Using DMA (Dynamic Mechanical Analysis) to Optimize Present & Future Polymer Formulations

Using DMA (Dynamic Mechanical Analysis) to Optimize Present & Future Polymer Formulations

Dynamic Mechanical Analysis, or DMA, is seeing an increasing popularity among people that are interested in the characterization of polymers. Due to its very high level of sensitivity it can be used to detect transitions and events that are not easily observed with other polymer characterization techniques. As such, it can be effectively utilized to assist in the definition of the performance of new and existing polymer formulations. Further, it can be used as a quick and efficient way to screen new formulations for unique and developing applications. DMA is presently being used to characterize all types of polymers including both thermosets and thermoplastics, as well as mixtures of these with themselves and each other. Correlations of the DMA data with more typical physical properties such as HDT and mechanical properties can be established and this allows for the easy evaluation of different polymer materials in different applications. DMA testing that can be performed under real end-use conditions helps allow for the establishment of performance criteria that is directly related to the DMA results. Due to this fact, DMA is finding increased applications in many new fields of polymer science.

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Why?

DMA is a very effective tool for quickly screening new polymer formulations for new and unique uses and applications.  As such, it can be utilized to eliminate much trial and error work from such evaluations and can be used to focus development efforts on the correct formulation in a timely and efficient manner.  Due to this fact, If used smartly it can  significantly reduce the time involved with new formulation developments as well as the associated costs of such developments.

People that attend the training will be shown techniques to use their DMA data to optimize their formulations and how the DMA data can be related to the performance of their formulations in a specific and well-defined application. As such, they will be shown how the various DMA parameters that can be measured are related to more traditional mechanical properties of the polymers.  Also, new developments in DMA technology will be provided to show the participants the new advances in the characterization technology.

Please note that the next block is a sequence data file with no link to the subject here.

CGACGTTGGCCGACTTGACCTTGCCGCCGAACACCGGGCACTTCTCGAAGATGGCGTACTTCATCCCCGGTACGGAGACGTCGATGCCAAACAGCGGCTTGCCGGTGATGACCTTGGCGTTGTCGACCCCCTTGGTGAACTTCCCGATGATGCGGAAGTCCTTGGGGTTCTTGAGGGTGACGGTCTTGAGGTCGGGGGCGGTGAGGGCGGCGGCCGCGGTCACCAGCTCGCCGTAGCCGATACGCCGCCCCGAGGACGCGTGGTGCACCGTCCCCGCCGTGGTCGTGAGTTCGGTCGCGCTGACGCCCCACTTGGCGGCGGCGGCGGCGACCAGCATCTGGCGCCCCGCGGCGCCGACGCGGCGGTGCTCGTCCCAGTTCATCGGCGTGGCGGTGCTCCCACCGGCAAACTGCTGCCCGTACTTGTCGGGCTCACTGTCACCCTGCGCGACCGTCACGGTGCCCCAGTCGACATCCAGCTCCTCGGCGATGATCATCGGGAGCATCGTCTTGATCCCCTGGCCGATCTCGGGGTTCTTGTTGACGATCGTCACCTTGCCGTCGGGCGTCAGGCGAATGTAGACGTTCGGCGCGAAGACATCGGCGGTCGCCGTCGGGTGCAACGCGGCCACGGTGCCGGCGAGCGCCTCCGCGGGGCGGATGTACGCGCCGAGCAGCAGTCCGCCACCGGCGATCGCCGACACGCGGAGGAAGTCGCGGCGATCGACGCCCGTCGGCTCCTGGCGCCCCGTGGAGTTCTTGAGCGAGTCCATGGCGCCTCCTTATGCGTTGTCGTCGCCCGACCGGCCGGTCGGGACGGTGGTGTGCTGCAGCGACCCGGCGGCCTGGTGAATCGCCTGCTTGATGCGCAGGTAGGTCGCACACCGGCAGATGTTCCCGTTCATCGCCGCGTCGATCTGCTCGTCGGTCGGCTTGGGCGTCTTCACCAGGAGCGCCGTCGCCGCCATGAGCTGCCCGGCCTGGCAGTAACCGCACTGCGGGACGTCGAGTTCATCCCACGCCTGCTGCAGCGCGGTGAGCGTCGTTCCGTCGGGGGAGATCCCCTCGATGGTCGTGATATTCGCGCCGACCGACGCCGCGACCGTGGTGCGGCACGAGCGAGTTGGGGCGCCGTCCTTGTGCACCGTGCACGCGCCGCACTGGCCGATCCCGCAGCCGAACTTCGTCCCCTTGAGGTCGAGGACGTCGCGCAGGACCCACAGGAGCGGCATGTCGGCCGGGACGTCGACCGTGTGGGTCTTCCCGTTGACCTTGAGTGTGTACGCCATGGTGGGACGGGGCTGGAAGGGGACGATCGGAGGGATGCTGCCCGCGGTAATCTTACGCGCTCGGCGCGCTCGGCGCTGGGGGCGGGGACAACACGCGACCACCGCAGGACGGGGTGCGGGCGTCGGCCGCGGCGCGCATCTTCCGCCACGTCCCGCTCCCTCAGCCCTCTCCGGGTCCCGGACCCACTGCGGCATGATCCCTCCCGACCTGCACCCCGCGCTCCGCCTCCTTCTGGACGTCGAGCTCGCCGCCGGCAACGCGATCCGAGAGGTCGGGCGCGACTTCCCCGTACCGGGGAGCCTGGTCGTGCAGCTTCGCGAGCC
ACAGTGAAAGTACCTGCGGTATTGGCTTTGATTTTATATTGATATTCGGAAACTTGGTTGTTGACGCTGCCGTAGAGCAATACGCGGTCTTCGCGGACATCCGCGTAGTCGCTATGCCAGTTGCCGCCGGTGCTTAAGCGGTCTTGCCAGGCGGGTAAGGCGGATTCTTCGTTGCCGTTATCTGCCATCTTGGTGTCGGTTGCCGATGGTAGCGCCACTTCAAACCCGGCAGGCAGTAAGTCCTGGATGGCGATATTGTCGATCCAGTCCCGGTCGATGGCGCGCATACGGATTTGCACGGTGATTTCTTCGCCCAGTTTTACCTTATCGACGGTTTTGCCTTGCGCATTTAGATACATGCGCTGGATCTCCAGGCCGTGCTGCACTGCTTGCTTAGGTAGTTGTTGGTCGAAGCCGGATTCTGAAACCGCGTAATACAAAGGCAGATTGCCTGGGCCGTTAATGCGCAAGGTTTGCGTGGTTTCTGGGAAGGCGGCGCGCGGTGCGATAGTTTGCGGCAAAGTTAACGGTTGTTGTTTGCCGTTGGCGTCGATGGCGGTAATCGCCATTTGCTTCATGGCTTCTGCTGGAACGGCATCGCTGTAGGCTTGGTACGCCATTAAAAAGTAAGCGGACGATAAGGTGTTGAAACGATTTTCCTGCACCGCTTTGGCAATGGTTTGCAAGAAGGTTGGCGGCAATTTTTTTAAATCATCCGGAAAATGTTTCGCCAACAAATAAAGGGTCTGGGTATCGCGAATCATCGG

Who?

People that work in the R&D groups of organizations will be the primary focus of the course.  In addition, people that function in the materials development areas of organizations will also benefit from this class.  Both groups of people will see how DMA can be used to assist them with their product development efforts.

Training Agenda

During this training following topics will be covered:

  1. Introduction to DMA
  2. Definition of Terms and Parameters Measured
  3. Examples of DMA data and what can be obtained
  4. Correlation of DMA data to other Properties of Polymers
  5. Uses of DMA in Product Development
  6. Examples of DMA Studies
  7. Future Developments in DMA
  8. Conclusions and References
  9. Q&A session to clear the doubts

Areas of further discussions: Dynamic Mechanical Analysis, using dynamic mechanical analysis, characterization of polymers, polymer characterization techniques, DMA data to optimize formulations, polymer formulation optimization, dynamic mechanical spectroscopy, viscoelastic behavior , 

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Training Details

Instructor: Dr. Mark DeMEUSE

Date: Wed Oct 25 , 2017

Time: 3 pm GMT (Check local time)

Duration: 90 min

Industry: Polymers and plastics

Training level: Formulation

Registration: Open

Training Fee: $149.00

Registration Includes

  • 90 days access to the live session recording
  • Training material in PDF
  • Q&A Transcript (answers of 25+ excellent DMA related questions)
  • Contact details of instructor for any further project consultation needs

About Instructor

Dr. Mark DeMEUSE
Consultant

Dr. Mark T. DeMeuse is an expert in the structure-processing-property relationships of materials in general, including polymers. He has over 30 years of experience in the field working at several different organizations on the topic. He has published over 50 papers in various distinguished technical journals and is the holder of 35 patents, both US and worldwide. Currently, he runs his own consulting business and specializes in assisting clients understand both the technical and business aspects of different areas of materials development. Among the areas that he provides assistance in include polymer characterization techniques, porous materials for use in filtration and battery separators, composites and high temperature polymers.